Your heart is the most important organ in your body, but does diabetes cause heart disease? The answer is an absolute yes! And how does it affect your health? I’d like to talk about what heart disease is and where it comes from.
How Does Diabetes Affect Your Heart?
There are many coronary heart disease risk factors involved which I will get into. Heart disease is the leading cause of death in both men and women today. Unfortunately, I lost my mom to heart disease at age 65. How many people can relate to losing a loved one due to heart disease?
Heart disease is an broad term for any type of disorder that might affect the heart. The definition of heart disease is defined as the same as cardiac disease, but different from cardiovascular disease.
Heart disease refers to just the heart, while cardiovascular disease refers to disorders of the blood vessels and heart.
The shocking number of people in the United States alone with heart disease is a whopping 26 million! Almost 1/4 of people in the U.S. die from heart disease. These numbers are way too high and we as a society have to take notice and take the bull by the horns before it’s too late.
When my mom had her first heart attack it was a wake up call for me, but I didn’t take action at that time. By the third heart attack it was too late. You and I have to do something about it now. We have the choices to change our habits.
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The Heart and Diabetes Connection
The longer time period that you have diabetes, the greater the risk of coronary heart disease and heart attack. The reason is that high blood glucose levels from diabetes can damage your blood vessels and damage the nerves that control your heart and blood vessels.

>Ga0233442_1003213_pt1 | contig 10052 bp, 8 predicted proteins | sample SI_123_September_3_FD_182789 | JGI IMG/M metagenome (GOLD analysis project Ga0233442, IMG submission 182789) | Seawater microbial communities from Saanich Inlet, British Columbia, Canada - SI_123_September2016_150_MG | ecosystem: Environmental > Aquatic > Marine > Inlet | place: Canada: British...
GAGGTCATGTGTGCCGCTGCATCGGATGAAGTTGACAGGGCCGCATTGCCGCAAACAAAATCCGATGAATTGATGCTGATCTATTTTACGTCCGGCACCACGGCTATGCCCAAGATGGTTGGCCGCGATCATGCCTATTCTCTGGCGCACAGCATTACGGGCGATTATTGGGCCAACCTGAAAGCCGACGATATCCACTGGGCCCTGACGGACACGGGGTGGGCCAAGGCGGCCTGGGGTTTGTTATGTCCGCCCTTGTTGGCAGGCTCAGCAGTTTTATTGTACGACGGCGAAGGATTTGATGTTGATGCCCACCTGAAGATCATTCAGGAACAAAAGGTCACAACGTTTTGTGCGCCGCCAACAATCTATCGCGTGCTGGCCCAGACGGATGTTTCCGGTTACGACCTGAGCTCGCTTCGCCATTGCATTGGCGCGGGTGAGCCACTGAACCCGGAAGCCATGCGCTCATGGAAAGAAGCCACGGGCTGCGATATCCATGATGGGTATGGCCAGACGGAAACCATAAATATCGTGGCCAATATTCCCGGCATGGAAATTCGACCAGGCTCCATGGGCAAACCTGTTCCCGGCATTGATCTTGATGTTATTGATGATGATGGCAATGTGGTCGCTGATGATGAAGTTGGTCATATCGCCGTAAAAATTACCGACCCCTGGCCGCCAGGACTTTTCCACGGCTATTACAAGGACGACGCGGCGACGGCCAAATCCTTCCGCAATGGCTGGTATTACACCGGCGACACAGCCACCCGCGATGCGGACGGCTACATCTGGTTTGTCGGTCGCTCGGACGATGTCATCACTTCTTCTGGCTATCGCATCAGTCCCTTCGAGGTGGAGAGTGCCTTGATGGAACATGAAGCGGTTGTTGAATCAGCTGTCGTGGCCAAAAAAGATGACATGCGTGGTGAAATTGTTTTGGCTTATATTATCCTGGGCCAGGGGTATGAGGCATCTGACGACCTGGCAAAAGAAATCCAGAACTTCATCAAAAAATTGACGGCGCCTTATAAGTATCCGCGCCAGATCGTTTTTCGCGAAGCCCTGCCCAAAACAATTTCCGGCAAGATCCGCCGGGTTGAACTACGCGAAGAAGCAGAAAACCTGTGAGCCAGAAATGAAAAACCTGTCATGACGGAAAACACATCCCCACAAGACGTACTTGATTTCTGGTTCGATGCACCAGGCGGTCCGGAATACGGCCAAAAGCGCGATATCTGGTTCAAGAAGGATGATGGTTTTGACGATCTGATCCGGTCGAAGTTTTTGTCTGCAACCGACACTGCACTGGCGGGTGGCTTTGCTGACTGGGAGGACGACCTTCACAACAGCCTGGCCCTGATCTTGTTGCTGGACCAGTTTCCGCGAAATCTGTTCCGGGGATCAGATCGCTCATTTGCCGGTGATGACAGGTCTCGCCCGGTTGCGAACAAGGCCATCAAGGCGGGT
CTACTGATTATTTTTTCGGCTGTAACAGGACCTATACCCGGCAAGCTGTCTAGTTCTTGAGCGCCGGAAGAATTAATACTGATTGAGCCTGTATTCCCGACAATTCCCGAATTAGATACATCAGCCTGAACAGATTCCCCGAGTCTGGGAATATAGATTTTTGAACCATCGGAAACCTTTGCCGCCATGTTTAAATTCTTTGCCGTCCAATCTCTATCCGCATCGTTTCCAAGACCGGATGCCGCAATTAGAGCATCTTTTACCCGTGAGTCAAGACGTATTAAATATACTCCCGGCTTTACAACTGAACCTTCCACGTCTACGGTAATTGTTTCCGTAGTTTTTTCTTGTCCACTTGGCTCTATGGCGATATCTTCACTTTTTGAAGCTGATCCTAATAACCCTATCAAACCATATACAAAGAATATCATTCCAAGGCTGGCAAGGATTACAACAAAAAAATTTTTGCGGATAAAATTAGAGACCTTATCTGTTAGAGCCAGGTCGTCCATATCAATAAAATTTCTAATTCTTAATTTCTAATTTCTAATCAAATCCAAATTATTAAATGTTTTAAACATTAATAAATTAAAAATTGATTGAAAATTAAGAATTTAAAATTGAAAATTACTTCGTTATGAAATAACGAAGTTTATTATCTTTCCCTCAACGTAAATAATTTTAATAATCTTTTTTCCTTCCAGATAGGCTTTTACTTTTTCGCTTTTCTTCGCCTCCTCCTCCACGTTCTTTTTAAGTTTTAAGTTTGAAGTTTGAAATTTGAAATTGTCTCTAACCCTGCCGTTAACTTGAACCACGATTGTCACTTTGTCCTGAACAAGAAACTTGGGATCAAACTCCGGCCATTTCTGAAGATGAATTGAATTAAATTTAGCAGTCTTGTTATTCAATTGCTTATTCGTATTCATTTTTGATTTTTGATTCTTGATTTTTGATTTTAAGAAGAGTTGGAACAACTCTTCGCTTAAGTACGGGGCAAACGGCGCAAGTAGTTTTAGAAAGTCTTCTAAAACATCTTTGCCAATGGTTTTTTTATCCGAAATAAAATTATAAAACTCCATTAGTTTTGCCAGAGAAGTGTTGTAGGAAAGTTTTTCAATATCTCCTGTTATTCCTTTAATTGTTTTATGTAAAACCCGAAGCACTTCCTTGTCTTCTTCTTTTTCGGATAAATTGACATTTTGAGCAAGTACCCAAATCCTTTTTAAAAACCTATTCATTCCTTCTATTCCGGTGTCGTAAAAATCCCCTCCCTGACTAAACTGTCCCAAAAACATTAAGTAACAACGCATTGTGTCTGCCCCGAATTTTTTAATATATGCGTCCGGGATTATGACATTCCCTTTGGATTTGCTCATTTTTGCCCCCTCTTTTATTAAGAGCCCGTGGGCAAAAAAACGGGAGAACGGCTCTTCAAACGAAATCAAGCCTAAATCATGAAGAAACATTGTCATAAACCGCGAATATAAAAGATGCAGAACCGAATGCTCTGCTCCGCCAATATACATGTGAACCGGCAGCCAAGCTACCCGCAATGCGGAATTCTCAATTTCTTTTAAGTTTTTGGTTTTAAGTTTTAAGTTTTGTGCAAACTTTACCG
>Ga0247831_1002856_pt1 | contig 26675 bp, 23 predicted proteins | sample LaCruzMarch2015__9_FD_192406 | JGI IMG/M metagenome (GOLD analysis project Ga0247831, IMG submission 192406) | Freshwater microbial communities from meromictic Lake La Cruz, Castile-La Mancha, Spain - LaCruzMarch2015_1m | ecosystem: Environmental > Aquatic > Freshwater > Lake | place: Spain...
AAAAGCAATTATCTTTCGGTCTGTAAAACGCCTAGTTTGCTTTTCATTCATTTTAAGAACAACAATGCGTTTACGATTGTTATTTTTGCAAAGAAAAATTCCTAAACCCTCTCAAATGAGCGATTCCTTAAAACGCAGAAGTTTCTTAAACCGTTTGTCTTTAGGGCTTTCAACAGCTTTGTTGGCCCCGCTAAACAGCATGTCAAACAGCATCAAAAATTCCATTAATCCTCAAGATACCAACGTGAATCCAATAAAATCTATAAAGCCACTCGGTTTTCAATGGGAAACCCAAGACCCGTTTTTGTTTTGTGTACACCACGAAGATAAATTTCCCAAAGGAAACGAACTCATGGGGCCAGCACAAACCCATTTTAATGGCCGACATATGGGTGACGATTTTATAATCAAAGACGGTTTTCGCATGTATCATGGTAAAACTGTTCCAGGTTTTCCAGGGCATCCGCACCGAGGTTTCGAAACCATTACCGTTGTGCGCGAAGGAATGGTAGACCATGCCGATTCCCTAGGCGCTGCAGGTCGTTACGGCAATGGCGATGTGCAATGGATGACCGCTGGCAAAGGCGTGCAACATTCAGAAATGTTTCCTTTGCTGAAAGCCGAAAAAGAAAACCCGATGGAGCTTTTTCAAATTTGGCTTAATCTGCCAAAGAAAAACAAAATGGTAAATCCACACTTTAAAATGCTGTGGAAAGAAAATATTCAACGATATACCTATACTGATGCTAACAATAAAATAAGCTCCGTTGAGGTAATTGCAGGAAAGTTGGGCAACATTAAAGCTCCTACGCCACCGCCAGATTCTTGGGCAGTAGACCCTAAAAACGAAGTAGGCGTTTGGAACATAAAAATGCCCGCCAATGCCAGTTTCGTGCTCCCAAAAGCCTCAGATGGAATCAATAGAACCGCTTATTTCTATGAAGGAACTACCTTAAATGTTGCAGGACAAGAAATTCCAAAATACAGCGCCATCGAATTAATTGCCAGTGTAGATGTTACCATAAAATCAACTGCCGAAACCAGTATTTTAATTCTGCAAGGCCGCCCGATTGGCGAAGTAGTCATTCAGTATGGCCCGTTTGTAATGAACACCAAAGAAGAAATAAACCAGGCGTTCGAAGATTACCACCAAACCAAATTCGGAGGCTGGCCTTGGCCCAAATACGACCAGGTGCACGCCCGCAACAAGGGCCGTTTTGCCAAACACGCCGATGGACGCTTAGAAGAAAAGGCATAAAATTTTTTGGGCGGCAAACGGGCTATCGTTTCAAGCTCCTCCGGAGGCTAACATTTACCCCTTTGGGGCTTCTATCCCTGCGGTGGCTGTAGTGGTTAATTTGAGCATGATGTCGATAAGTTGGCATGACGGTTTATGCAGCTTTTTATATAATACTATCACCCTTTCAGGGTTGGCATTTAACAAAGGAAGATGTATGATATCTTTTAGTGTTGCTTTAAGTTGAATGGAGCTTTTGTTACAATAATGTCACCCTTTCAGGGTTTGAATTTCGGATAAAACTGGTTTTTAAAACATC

Diabetes can do so many things to hamper your health and that includes your heart. So if you have diabetes and any other risks for heart disease, then it’s time to stop any risk factors for either diabetes or heart disease. Together they are a terrible combination to say the least.
By addressing your blood sugars and controlling your diabetes, you’ll hopefully be taking one of these diseases out of the equation. Start now by changing your eating habits. Take your health seriously, not for granted. Exercise each day even if only for 15 minutes. I do 30 minutes a day by bike riding and they gym. Exercise, eating healthy, and other lifestyle changes will help control your blood sugars and at the same time help your heart. Check your blood pressure and monitor your blood sugar frequently.
Heart Disease Risk Factors
Smoking definitely raises your risk of developing heart disease. My mom smoked a lot and it contributed to her heart disease. I don’t smoke and never did.
And if you have diabetes in addition to smoking, they both narrow your blood vessels so it’s very wise to quit smoking. Smoking can lead to many other problems such as lung disease and other complications that you do not want.
Your family history could indicate a chance of developing heart disease too. You may have a higher than average risk of heart disease if one or more than your family members had a heart attack before 50.
Overweight and Belly Fat
If you are obese, it affects many health issues especially diabetes and heart disease. Obesity hinders in controlling your diabetes. Belly fat in excess increases your risk more even if you are not overweight. I am trimming my weight and belly fat right now.
High Blood Pressure
Your heart has to work much harder in order to pump blood if your blood pressure is too high which can lead to a heart attack. This also can raise your risk for other issues such as stroke, kidney disease, and vision problems. My blood pressure is controlled by medication.
Excess bad cholesterol (LDL) can build up to clog your arteries. Good cholesterol (HDL) aids in removing the bad cholesterol. Make sure your doctor does blood work frequently and checks these numbers. I have mine checked every three months to make sure.
This is your blood sugar level over a three month period. While you’re testing your blood sugar every day, an A1C shows how high your numbers have been over the three month period. Your goal is to shoot for under 7.0. My level was 11.3 at one point and I have brought it down to 9.0.